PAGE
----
9. in April 2019, an anti-dumping investigation against imports of cables and ropes from Russian Federation was launched;
  10. in April 2019, a review of anti-dumping duties on ammonium nitrate from the Russian Federation was initiated because of the expiration of the measure in force. The action of the duty was extended for the period of the review. At the same time, ammonium nitrate was included into the sanctions list of banned goods from the Russian Federation published by the Cabinet of Ministers of Ukraine at the end of June 2019;
  11. in April 2019, the anti-dumping measures against imports of glass containers originating from the Russian Federation were extended for another five years; and
  12. in April 2019, the application of safeguard measures on imports into Ukraine of flexible porous plates, blocks and sheets of polyurethane foams was extended for another three years in the form of safeguard duties.8

II LEGAL FRAMEWORK

As indicated in the fourth edition of The International Trade Law Review, changes to the current EAEU trade defence regime have been actively discussed over recent years, including during the period since July 2018. However, no significant amendments and alterations to the Protocol have happened in the past year.

III RECENT CHANGES TO THE REGIME

The EAEU member states and governing bodies are very actively negotiating free trade regimes with third parties. Currently, the EAEU is in negotiations on the conditions and future terms of FTAs with countries including Egypt, Israel, Serbia, India, Thailand, Indonesia and Mongolia. The negotiations with Egypt and Serbia are nearly complete, while the EAEU plans to sign the FTA with India in 2020. Moreover, the EAEU concluded a declaration on cooperation with the Pacific Alliance. On 20 June 2019, Russia launched negotiations with South Korea on investment and trade in services agreement. The EAEU signed the memoranda on cooperation with Bangladesh, where the intention to sign the FTA was expressed.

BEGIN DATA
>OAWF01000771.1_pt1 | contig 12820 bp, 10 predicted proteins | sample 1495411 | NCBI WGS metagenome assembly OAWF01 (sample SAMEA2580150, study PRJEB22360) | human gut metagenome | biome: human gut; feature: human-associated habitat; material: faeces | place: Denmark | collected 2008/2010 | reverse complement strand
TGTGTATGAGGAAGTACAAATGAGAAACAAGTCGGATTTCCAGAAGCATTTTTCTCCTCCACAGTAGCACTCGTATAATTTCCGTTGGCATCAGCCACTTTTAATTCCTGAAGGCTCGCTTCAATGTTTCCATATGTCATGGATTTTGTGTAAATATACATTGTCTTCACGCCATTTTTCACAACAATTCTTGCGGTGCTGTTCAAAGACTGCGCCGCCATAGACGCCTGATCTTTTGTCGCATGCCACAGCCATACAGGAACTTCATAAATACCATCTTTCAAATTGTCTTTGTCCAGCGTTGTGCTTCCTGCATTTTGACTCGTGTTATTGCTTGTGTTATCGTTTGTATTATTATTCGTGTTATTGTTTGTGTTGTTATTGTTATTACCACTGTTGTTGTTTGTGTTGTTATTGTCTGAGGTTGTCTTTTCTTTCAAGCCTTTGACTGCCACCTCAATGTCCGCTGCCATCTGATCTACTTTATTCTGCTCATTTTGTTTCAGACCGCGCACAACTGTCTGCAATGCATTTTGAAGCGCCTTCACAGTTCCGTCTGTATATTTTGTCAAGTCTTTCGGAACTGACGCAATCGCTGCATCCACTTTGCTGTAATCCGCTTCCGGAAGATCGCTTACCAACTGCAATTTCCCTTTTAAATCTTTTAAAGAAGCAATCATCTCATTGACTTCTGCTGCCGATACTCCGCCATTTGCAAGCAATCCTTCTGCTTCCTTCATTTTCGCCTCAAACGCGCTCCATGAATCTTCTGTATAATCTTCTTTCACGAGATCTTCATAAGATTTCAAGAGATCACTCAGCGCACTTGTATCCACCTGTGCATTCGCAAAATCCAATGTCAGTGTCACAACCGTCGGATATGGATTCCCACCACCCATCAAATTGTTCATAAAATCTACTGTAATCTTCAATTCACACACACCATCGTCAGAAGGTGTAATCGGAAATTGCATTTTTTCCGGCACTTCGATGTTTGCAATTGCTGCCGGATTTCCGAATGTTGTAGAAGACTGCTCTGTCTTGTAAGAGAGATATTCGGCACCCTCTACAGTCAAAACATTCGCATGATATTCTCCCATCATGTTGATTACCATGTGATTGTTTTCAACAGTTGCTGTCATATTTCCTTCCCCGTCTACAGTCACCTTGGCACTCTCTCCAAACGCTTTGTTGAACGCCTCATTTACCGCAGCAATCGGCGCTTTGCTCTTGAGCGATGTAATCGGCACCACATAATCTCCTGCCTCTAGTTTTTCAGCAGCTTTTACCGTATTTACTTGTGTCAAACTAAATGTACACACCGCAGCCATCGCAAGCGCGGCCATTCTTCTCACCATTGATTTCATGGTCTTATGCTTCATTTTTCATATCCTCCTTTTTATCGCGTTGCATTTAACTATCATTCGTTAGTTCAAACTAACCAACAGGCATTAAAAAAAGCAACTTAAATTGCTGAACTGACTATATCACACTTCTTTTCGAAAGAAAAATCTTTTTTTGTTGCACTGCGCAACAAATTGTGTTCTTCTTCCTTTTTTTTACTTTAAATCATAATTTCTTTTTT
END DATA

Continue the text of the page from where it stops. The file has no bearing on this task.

The FTA signed on 29 May 2015 with Vietnam has come to fruition. The EAEU and Vietnam bilateral trade has increased considerably by 18.9 per cent in comparison with the previous year. The economic and trade cooperation between the EAEU and China is gaining momentum and experienced growth by a margin of 8 per cent. Furthermore, the EAEU moved forward with China's One Belt, One Road initiative and joined the project during the G20 summit.

IV SIGNIFICANT LEGAL AND PRACTICAL DEVELOPMENTS

As indicated in the fourth edition of The International Trade Law Review, some changes in the enforcement practice of the EAEC Department have taken place in recent years, and it should be noted that the standard of proving injury to the domestic industry has generally increased. However, during the past year, two controversial enforcement decisions have been taken by the EAEU Commission.

The first, rather unusual, approach was employed by the EAEU according to the results of an interim anti-dumping investigation in relation to certain types of steel pipes originating from Ukraine to revise the individual sizes of anti-dumping duties as a result of changed circumstances.

Initially, duties on the Ukrainian Interpipe pipes were introduced in June 2011. Later, their action was extended until 2021. In October 2016, the Ukrainian manufacturer initiated a revision of anti-dumping duties because the company put into operation its own electric steel-smelting complex. This, in turn, provided the company's enterprises with their own pipe billet, which resulted in a change in the structure and level of production costs.

According to the results of the revision, on 4 October 2017, the Department for the Protection of the Domestic Market of the EAEC suggested reducing the anti-dumping duties on certain types of steel pipes, produced in Ukraine. In particular, the duty for casing pipes should be reduced from 18.9 per cent to 9.98 per cent, for tubing from 19.9 per cent to 12.23 per cent, and for general purpose pipes from 19.4 per cent to 12.11 per cent. For more than a year, the report was left without consideration by the EAEC Board.

On 30 October 2018, at the meeting of the Board of the Eurasian Economic Commission, the proposals and the draft decision of the Department to reduce anti-dumping duties were not supported. There was no explanation of any reasons or justifications for such a decision.9